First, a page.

This experiment employed an individual differences approach to test the hypothesis that learning modern programming languages resembles second “natural” language learning in adulthood. Behavioral and neural (resting-state EEG) indices of language aptitude were used along with numeracy and fluid cognitive measures (e.g., fluid reasoning, working memory, inhibitory control) as predictors. Rate of learning, programming accuracy, and post-test declarative knowledge were used as outcome measures in 36 individuals who participated in ten 45-minute Python training sessions. The resulting models explained 50–72% of the variance in learning outcomes, with language aptitude measures explaining significant variance in each outcome even when the other factors competed for variance. Across outcome variables, fluid reasoning and working-memory capacity explained 34% of the variance, followed by language aptitude (17%), resting-state EEG power in beta and low-gamma bands (10%), and numeracy (2%). These results provide a novel framework for understanding programming aptitude, suggesting that the importance of numeracy may be overestimated in modern programming education environments

The paper describes an experiment which investigates the relationship between learning natural languages and programming languages and draws some interesting conclusions that provide some good discussion points. Does being good at learning natural languages like English make you good at learning programming language like Python? Do linguists make good coders?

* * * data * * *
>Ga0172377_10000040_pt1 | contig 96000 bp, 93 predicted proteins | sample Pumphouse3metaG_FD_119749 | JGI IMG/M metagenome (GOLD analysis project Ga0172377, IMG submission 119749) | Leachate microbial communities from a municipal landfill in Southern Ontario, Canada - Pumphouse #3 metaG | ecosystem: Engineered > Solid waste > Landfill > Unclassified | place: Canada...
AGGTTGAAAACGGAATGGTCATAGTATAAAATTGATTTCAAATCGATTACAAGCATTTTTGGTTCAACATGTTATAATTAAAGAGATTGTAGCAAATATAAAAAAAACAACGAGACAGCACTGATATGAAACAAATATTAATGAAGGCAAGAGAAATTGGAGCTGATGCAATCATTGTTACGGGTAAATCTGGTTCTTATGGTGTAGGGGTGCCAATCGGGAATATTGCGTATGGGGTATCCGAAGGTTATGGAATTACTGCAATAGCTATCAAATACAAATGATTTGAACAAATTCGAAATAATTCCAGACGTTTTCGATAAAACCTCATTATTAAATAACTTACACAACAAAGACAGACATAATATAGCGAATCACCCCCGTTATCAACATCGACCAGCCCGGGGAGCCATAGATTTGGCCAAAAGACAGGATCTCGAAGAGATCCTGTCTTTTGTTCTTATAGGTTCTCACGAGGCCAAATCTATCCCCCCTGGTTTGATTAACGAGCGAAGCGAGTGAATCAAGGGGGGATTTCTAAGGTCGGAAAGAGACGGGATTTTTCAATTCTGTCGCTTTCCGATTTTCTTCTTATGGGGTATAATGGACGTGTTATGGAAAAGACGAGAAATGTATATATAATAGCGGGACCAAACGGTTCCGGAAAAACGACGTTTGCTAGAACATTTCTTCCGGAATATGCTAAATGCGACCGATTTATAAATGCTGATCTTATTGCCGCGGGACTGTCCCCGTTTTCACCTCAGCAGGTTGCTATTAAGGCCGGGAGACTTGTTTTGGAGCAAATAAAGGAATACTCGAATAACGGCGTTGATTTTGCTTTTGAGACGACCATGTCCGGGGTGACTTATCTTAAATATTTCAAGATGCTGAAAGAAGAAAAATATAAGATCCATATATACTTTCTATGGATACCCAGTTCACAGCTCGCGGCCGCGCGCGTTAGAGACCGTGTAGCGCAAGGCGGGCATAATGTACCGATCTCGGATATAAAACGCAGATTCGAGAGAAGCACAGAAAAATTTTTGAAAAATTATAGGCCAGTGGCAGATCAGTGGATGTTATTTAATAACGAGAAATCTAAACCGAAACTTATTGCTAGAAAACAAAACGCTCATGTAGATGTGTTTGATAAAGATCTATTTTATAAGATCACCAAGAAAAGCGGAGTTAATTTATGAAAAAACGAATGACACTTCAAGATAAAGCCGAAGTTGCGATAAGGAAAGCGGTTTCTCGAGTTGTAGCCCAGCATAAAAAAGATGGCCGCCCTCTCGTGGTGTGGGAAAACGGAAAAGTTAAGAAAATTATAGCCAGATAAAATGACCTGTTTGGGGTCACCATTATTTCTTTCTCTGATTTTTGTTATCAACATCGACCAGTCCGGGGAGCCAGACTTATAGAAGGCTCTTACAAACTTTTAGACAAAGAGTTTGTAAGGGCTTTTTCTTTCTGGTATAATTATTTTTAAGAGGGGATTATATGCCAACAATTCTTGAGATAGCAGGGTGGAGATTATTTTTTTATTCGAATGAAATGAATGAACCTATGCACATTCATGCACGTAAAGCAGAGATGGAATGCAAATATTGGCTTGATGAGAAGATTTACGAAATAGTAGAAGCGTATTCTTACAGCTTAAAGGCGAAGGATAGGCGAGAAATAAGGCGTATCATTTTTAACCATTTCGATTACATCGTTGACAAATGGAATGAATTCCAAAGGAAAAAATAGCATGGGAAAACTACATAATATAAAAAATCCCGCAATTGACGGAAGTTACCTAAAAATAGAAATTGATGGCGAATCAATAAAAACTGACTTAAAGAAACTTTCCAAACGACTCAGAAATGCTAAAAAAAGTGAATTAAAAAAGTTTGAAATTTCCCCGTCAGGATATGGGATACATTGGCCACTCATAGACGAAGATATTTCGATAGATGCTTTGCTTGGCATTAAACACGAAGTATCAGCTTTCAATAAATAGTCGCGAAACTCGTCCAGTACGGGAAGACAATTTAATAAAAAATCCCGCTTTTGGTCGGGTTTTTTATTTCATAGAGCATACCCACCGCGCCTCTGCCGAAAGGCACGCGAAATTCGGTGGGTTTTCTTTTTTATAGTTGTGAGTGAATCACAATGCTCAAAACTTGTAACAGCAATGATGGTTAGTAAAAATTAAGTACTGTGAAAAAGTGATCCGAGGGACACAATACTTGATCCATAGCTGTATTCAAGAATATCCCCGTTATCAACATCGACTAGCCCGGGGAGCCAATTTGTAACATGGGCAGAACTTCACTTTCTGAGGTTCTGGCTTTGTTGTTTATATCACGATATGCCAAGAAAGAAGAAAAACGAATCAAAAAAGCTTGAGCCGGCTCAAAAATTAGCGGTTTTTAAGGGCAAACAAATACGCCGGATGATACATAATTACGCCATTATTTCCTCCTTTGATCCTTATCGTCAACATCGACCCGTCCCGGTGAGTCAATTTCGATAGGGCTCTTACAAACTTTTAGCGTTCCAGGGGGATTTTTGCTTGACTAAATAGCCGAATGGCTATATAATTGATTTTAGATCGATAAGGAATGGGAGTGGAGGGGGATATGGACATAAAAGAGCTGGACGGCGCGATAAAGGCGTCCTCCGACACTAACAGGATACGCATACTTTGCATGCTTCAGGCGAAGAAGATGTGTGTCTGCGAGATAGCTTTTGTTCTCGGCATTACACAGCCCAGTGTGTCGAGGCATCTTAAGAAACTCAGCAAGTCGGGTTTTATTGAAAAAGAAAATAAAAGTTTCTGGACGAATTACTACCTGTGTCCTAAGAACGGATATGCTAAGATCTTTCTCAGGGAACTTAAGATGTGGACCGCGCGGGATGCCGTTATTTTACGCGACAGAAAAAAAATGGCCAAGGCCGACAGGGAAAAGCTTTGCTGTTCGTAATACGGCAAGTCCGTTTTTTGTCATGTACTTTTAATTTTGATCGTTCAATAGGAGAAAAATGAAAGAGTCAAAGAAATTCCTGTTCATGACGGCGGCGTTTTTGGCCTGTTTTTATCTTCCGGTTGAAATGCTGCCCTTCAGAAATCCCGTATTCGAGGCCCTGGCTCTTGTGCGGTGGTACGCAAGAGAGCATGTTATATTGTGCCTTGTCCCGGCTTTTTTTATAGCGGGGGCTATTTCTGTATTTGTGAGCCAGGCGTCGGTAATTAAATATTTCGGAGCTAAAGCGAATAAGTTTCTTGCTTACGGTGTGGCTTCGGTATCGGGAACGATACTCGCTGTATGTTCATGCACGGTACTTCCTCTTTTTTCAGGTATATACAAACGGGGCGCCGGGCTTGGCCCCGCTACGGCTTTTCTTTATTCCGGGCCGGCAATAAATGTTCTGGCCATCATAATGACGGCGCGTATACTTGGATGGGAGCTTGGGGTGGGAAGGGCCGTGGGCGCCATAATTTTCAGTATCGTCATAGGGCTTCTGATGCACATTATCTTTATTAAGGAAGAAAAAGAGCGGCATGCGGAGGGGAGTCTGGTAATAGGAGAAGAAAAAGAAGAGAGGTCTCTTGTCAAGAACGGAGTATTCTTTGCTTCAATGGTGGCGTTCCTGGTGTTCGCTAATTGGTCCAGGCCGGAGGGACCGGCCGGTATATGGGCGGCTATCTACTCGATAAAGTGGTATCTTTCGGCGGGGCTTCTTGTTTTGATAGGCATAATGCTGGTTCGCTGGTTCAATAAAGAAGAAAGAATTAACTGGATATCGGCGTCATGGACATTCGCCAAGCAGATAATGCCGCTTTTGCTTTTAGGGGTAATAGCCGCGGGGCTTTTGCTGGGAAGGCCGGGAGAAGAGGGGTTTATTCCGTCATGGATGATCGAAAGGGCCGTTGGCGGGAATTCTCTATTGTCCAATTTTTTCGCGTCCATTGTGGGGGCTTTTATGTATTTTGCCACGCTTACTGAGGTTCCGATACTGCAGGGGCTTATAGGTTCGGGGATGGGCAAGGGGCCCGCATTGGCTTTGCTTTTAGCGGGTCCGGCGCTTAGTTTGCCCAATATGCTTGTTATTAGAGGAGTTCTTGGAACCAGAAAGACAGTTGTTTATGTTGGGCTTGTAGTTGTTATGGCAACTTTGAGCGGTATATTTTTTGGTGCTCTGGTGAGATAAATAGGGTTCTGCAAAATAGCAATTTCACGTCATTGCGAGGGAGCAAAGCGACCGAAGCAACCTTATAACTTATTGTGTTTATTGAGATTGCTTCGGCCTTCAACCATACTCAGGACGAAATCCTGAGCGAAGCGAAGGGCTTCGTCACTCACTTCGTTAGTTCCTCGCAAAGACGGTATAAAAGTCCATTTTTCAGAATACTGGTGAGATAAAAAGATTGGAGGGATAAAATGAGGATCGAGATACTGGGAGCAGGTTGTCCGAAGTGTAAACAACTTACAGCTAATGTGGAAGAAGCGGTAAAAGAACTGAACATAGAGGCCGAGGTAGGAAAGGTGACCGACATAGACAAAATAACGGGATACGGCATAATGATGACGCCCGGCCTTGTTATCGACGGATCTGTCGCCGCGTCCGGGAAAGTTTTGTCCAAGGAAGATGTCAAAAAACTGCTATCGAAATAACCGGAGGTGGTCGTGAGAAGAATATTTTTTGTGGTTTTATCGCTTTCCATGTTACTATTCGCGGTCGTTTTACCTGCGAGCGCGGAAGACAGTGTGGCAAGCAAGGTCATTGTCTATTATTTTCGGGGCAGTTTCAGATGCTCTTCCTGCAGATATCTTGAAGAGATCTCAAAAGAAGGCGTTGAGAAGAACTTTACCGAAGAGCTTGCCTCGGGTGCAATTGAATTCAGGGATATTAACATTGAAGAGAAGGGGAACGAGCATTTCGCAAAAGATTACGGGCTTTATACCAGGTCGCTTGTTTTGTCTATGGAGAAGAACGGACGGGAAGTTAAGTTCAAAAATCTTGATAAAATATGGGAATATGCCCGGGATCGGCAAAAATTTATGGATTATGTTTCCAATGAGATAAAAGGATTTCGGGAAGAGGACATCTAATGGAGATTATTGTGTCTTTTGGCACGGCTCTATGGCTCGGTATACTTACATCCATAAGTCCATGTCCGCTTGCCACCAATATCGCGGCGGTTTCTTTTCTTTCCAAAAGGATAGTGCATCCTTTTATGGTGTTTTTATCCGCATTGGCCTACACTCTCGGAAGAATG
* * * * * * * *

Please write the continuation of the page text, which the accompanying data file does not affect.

References

  1. Prat, C.S., Madhyastha, T.M., Mottarella, M.J. et al. (2020) Relating Natural Language Aptitude to Individual Differences in Learning Programming LanguagesScientific Reports 10, 3817 (2020). DOI:10.1038/s41598-020-60661-8

Join us to discuss student misconceptions in programming, March 23rd from 1pm to 2pm

The Scream by Edvard Munch 😱, reproduced in LEGO by Nathan Sawaya, the BrickArtist.com

Join us to discuss Identifying Student Misconceptions of Programming by Lisa Kaczmarczyk et al [1] which was voted a top paper from the last 50 years by SIGCSE members in 2019. Here is a summary:

Computing educators are often baffled by the misconceptions that their CS1 students hold. We need to understand these misconceptions more clearly in order to help students form correct conceptions. This paper describes one stage in the development of a concept inventory for Computing Fundamentals: investigation of student misconceptions in a series of core CS1 topics previously identified as both important and difficult. Formal interviews with students revealed four distinct themes, each containing many interesting misconceptions. Three of those misconceptions are detailed in this paper: two misconceptions about memory models, and data assignment when primitives are declared. Individual misconceptions are related, but vary widely, thus providing excellent material to use in the development of the CI. In addition, CS1 instructors are provided immediate usable material for helping their students understand some difficult introductory concepts.

In case you’re wondering, CS1 refers to the first course in the introductory sequence of a computer science major (in American parlance), roughly equivalent to first year undergraduate in the UK. CI refers to a Concept Inventory, a test designed to tell teachers exactly what students know and don’t know. According to Reinventing Nerds, the paper has been influential because it was the “first to apply rigorous research methods to investigating misconceptions”.

References

  1. Kaczmarczyk, Lisa C.; Petrick, Elizabeth R.; East, J. Philip; Herman, Geoffrey L. (2010). Identifying student misconceptions of programmingSIGCSE ’10: Proceedings of the 41st ACM technical symposium on Computer science education, pages 107–111. doi:10.1145/1734263.1734299